The Hinge Factor: How Chance and

1) The Hinge Factor: How Chance and Stupidity Have Changed History – Erik Durschmied
Arcade | 2000 | PDF

From the Trojan Horse to a photograph snapped in Vietnam, world history has been shaped as much by chance and error as by courage and heroism. Despite impossible odds, invincible armies fall in bitter defeat to weaker opponents. How and why does this happen? What decides the fate of battle? In this fascinating book, Erik Durschmied takes us through the major conflicts of history—from Agincourt to the Civil War, from Crimea to the Gulf War—and reveals how, in war, it is the improbable and the inconceivable that determine events.

Writing with the style and flair that made him an award-winning war correspondent, Durschmied explores the fistful of nails that could have won Waterloo for Napoleon; the barrel of schnapps that proved disastrous for an Austrian emperor; and the three cigars that changes the course of Antietam; and many other instances when chance decided history’s path. Conflicts are decided by the caprice of weather, erroneous intelligence, unlikely heroism, strange coincidence, or individual incompetence—in short, by the unpredictable “hinge factor.”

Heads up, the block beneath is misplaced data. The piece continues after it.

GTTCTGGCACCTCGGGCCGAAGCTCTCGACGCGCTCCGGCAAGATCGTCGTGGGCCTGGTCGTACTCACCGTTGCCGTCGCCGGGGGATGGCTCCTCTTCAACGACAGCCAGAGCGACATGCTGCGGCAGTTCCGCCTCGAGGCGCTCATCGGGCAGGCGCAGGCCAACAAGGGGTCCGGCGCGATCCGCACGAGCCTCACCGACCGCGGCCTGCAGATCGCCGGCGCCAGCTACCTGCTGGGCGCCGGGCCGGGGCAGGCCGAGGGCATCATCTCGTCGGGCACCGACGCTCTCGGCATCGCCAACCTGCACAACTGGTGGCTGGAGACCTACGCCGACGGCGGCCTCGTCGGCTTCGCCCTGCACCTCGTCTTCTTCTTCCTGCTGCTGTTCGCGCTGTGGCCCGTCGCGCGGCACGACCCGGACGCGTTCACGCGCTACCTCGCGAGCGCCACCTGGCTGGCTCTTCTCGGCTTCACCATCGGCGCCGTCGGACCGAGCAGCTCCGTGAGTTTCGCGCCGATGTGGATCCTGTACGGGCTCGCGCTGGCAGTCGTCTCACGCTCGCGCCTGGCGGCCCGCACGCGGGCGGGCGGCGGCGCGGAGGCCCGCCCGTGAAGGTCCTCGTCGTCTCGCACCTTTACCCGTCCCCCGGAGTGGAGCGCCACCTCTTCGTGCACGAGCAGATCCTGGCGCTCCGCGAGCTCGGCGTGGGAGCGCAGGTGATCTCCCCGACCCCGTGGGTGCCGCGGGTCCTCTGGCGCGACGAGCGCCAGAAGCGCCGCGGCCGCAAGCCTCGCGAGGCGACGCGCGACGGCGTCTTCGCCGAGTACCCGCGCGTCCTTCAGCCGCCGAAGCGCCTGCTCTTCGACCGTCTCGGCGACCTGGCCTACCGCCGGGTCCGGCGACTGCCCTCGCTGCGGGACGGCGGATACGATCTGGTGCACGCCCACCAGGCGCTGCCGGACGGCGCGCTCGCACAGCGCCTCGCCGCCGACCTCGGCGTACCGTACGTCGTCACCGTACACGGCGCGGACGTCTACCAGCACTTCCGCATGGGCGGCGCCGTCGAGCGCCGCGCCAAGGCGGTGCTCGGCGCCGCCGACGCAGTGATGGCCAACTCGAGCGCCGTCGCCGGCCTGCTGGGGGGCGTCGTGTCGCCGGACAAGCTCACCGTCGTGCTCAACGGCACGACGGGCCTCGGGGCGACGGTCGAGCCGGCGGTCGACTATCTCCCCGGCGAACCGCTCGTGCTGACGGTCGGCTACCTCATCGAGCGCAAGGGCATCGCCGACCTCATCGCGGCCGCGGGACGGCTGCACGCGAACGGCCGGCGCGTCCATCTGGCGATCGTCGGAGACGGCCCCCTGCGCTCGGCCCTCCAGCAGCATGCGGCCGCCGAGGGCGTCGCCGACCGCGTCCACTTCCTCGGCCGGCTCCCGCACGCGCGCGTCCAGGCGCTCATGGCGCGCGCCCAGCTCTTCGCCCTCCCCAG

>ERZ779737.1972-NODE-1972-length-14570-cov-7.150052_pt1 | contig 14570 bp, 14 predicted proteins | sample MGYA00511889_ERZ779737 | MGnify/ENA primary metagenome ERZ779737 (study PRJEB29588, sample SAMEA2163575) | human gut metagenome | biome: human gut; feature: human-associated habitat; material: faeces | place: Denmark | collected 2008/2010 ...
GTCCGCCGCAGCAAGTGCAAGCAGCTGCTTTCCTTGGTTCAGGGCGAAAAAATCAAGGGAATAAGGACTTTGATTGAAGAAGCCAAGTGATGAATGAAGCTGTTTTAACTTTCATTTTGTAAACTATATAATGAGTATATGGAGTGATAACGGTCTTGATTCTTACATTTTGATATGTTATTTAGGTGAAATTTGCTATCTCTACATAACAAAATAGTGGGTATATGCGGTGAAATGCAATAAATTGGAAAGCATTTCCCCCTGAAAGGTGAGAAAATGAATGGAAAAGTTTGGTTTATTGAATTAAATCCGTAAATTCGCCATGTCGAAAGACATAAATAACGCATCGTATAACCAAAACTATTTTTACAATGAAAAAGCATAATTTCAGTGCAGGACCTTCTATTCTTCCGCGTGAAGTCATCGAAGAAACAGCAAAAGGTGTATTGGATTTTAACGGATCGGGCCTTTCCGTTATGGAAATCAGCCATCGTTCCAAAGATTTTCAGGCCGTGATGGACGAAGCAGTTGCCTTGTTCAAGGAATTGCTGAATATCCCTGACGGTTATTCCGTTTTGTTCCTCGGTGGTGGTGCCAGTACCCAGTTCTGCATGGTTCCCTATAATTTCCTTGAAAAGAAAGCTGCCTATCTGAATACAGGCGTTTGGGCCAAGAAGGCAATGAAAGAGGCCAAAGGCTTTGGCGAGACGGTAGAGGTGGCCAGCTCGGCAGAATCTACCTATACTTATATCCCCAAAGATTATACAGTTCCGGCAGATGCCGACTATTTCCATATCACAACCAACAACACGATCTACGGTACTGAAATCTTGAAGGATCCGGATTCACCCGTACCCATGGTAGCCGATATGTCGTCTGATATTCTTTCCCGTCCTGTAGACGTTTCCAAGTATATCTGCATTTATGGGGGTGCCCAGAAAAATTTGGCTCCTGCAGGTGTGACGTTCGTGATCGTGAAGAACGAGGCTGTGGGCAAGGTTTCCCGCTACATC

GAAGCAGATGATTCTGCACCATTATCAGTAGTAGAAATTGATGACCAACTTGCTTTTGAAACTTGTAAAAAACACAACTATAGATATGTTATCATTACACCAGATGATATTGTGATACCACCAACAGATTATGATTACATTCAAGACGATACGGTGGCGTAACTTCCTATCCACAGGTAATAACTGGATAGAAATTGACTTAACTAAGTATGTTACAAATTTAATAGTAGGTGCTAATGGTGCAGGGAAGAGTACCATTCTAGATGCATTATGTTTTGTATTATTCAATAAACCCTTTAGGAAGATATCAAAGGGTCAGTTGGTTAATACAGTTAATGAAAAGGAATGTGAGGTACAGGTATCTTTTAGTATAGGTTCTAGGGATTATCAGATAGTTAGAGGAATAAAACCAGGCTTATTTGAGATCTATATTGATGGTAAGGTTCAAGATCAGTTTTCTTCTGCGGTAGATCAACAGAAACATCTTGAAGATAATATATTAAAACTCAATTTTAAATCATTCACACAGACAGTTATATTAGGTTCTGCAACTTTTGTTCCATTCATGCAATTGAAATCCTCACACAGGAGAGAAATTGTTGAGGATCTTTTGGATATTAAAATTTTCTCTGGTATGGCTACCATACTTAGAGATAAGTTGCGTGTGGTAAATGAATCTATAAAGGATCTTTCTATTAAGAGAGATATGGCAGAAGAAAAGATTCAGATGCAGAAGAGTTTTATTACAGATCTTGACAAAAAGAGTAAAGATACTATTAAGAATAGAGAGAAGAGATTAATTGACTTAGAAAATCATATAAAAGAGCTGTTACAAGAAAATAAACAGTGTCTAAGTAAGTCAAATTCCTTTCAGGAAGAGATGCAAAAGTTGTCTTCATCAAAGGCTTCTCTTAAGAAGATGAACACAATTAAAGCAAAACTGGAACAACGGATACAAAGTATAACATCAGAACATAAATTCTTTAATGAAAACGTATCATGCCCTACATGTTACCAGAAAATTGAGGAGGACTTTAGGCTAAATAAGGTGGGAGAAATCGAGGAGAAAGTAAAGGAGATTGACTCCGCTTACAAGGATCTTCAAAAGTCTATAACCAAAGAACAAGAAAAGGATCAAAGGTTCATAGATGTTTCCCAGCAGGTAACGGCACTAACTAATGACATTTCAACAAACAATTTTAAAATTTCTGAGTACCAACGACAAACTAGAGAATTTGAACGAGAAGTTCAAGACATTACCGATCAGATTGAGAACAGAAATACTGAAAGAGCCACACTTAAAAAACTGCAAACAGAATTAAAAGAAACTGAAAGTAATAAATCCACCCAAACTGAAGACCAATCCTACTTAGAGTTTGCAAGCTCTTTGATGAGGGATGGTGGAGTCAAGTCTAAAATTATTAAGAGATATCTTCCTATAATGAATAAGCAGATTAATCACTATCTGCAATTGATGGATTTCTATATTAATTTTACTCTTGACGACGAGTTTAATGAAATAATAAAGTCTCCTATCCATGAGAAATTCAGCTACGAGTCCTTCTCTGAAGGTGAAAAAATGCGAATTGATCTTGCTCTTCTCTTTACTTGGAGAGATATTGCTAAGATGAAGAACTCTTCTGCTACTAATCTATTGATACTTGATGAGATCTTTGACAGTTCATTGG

2) The Weather Factor: How Nature Has Changed History – Erik Durschmied
Arcade | 2012 | PDF

From the author of The Hinge Factor, a thrilling, page-turning series of dramatic historical recreations revealing how the fate of humankind has been decided by the uncontrollable, unpredictable power of weather.

From the doomed campaigns of Roman legions and Napoleon to the fate of U.S. forces in the South Pacific and Vietnam, torrential rain, brutal winters, monster typhoons, and killer hurricanes have had far-reaching – and often terrifying – consequences. As Erik Durschmied vividly describes in heart-stopping vignettes, the elements have decided human history as often as the spear, bullet, or atomic bomb. Drawing upon extensive research, as well as the author’s own experiences in Vietnam, The Weather Factor gives a fascinating account of the inevitable collision between weather fronts and human conflict.